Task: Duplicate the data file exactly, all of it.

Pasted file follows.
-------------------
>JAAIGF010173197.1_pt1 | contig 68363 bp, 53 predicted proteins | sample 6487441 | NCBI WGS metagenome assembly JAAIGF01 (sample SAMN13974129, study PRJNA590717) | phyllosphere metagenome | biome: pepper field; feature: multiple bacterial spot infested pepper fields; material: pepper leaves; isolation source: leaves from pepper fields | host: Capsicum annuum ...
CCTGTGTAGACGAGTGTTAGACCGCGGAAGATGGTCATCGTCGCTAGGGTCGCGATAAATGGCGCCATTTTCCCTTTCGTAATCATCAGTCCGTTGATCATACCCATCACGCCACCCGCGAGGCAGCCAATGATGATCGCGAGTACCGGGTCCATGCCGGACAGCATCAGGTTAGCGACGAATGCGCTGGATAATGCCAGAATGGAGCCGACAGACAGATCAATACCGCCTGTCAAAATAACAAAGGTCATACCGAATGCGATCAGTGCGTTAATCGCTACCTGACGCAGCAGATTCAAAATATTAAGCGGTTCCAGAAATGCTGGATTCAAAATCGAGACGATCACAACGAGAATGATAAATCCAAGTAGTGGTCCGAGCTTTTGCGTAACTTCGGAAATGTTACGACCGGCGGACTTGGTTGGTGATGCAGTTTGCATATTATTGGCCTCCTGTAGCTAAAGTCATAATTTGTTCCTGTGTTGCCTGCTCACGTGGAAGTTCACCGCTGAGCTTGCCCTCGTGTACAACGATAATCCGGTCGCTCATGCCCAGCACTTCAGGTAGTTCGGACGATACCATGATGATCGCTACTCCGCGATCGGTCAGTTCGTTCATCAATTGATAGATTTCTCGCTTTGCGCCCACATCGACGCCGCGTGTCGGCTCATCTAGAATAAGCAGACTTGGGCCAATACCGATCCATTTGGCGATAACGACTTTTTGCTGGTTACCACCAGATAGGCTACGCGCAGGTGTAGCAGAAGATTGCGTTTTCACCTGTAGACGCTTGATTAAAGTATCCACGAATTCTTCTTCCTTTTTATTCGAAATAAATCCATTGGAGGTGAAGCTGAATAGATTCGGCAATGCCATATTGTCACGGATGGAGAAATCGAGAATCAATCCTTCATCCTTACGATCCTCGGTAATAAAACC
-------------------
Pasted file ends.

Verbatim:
>JAAIGF010173197.1_pt1 | contig 68363 bp, 53 predicted proteins | sample 6487441 | NCBI WGS metagenome assembly JAAIGF01 (sample SAMN13974129, study PRJNA590717) | phyllosphere metagenome | biome: pepper field; feature: multiple bacterial spot infested pepper fields; material: pepper leaves; isolation source: leaves from pepper fields | host: Capsicum annuum ...
CCTGTGTAGACGAGTGTTAGACCGCGGAAGATGGTCATCGTCGCTAGGGTCGCGATAAATGGCGCCATTTTCCCTTTCGTAATCATCAGTCCGTTGATCATACCCATCACGCCACCCGCGAGGCAGCCAATGATGATCGCGAGTACCGGGTCCATGCCGGACAGCATCAGGTTAGCGACGAATGCGCTGGATAATGCCAGAATGGAGCCGACAGACAGATCAATACCGCCTGTCAAAATAACAAAGGTCATACCGAATGCGATCAGTGCGTTAATCGCTACCTGACGCAGCAGATTCAAAATATTAAGCGGTTCCAGAAATGCTGGATTCAAAATCGAGACGATCACAACGAGAATGATAAATCCAAGTAGTGGTCCGAGCTTTTGCGTAACTTCGGAAATGTTACGACCGGCGGACTTGGTTGGTGATGCAGTTTGCATATTATTGGCCTCCTGTAGCTAAAGTCATAATTTGTTCCTGTGTTGCCTGCTCACGTGGAAGTTCACCGCTGAGCTTGCCCTCGTGTACAACGATAATCCGGTCGCTCATGCCCAGCACTTCAGGTAGTTCGGACGATACCATGATGATCGCTACTCCGCGATCGGTCAGTTCGTTCATCAATTGATAGATTTCTCGCTTTGCGCCCACATCGACGCCGCGTGTCGGCTCATCTAGAATAAGCAGACTTGGGCCAATACCGATCCATTTGGCGATAACGACTTTTTGCTGGTTACCACCAGATAGGCTACGCGCAGGTGTAGCAGAAGATTGCGTTTTCACCTGTAGACGCTTGATTAAAGTATCCACGAATTCTTCTTCCTTTTTATTCGAAATAAATCCATTGGAGGTGAAGCTGAATAGATTCGGCAATGCCATATTGTCACGGATGGAGAAATCGAGAATCAATCCTTCATCCTTACGATCCTCGGTAATAAAACC